Archive for April 24th, 2012

From the Communist Party of the Philippines:
April 24, 2012

The entire leadership and membership of the Communist Party of the Philippines (CPP) and Red fighters and commanders of the New People’s Army (NPA) extend their warm revolutionary greetings to the allied organizations of the National Democratic Front of the Philippines (NDFP) as it marks its founding anniversary.

Thirty-nine years ago today, the Preparatory Commission of the NDFP issued the NDF 12-point program, which since then has served as the framework for building the Filipino people’s unity under the banner of the national democratic revolution.

The NDFP has been waging armed struggle, carrying out agrarian revolution, mass base and united front building in the past four decades. It represents the Filipino people’s revolutionary forces and their people’s democratic government, which are being built on the foundations of the victories attained in waging people’s war. Through the NDFP, the collective interests of the Filipino people are being represented in negotiations with the reactionary government, in the field of international diplomacy and solidarity relations with other revolutionary forces, people’s movements and other groups.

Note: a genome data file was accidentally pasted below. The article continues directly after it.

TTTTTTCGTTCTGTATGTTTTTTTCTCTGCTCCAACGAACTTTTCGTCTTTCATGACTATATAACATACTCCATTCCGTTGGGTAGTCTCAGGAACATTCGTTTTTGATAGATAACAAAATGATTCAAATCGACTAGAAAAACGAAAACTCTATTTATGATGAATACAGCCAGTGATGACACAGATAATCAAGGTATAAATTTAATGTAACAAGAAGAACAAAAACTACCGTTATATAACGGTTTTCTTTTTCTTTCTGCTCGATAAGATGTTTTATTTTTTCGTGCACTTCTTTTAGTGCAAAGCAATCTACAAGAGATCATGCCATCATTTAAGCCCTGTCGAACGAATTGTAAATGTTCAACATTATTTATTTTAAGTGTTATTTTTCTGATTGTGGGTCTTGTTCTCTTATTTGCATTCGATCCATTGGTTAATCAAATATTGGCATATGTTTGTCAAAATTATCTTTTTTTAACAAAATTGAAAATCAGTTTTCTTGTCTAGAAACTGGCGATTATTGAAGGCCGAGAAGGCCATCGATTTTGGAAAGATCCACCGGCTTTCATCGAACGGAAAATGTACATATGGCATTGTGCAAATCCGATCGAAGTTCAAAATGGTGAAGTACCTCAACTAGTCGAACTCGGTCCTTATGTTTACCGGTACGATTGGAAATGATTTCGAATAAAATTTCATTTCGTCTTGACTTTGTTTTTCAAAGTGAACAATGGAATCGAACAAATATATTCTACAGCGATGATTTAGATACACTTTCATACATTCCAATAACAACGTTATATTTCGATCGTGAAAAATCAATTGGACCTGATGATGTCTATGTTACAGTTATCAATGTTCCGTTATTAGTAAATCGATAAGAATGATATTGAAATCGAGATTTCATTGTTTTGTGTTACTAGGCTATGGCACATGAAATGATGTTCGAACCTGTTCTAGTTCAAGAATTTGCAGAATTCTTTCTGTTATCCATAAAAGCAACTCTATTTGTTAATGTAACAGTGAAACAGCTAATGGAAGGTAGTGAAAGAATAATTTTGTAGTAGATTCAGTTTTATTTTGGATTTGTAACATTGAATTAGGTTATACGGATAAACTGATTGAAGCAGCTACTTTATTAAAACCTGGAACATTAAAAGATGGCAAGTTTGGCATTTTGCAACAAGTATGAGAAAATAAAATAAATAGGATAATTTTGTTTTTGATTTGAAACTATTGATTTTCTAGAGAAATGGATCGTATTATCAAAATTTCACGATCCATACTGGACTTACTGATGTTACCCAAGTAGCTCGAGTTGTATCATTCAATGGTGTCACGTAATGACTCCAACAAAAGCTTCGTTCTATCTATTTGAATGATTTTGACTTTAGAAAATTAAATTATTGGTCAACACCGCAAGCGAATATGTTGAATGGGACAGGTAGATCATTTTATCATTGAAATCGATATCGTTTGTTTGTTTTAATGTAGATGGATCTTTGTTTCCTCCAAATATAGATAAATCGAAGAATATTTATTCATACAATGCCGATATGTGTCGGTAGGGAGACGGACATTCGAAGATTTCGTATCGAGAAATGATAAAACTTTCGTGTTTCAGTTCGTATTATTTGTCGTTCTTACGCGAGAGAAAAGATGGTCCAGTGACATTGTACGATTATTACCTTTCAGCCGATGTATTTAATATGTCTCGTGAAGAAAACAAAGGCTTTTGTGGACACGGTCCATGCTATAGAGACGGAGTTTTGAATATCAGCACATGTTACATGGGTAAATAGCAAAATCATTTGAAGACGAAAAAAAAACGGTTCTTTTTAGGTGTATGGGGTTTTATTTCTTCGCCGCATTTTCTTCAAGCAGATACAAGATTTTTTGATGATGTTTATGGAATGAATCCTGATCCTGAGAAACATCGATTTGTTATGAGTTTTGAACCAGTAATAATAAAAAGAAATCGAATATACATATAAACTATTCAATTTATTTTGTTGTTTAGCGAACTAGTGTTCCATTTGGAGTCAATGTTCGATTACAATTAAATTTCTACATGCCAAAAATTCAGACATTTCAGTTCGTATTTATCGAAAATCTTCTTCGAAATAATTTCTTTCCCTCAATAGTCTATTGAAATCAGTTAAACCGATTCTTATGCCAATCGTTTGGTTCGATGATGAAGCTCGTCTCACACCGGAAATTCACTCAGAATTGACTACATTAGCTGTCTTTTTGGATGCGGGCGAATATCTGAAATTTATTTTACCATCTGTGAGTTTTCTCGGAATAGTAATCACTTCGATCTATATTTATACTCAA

Let us celebrate four decades of united front building through the NDFP. Through the NDFP, the Filipino people are being united with the basic alliance of the proletariat and peasantry at its core, in alliance with the progressive forces of the petty bourgeoisie, and in further alliance with the patriotic forces of the national bourgeoisie. The NDFP has also entered into temporary alliances with factions of the ruling classes in order to build broad alliances to isolate and fight the ruling clique.

The Filipino people are today confronted with the reactionary ruling Aquino puppet regime. As the current caretaker of the rotten semicolonial and semifeudal system, the Aquino regime is implementing the worst of the neoliberal economic policies imposed by US imperialism and its financial and economic agencies, exhibiting the most detestable forms of subservience to its imperialist masters and employs the most brutal tactics of suppression combined with outright deception.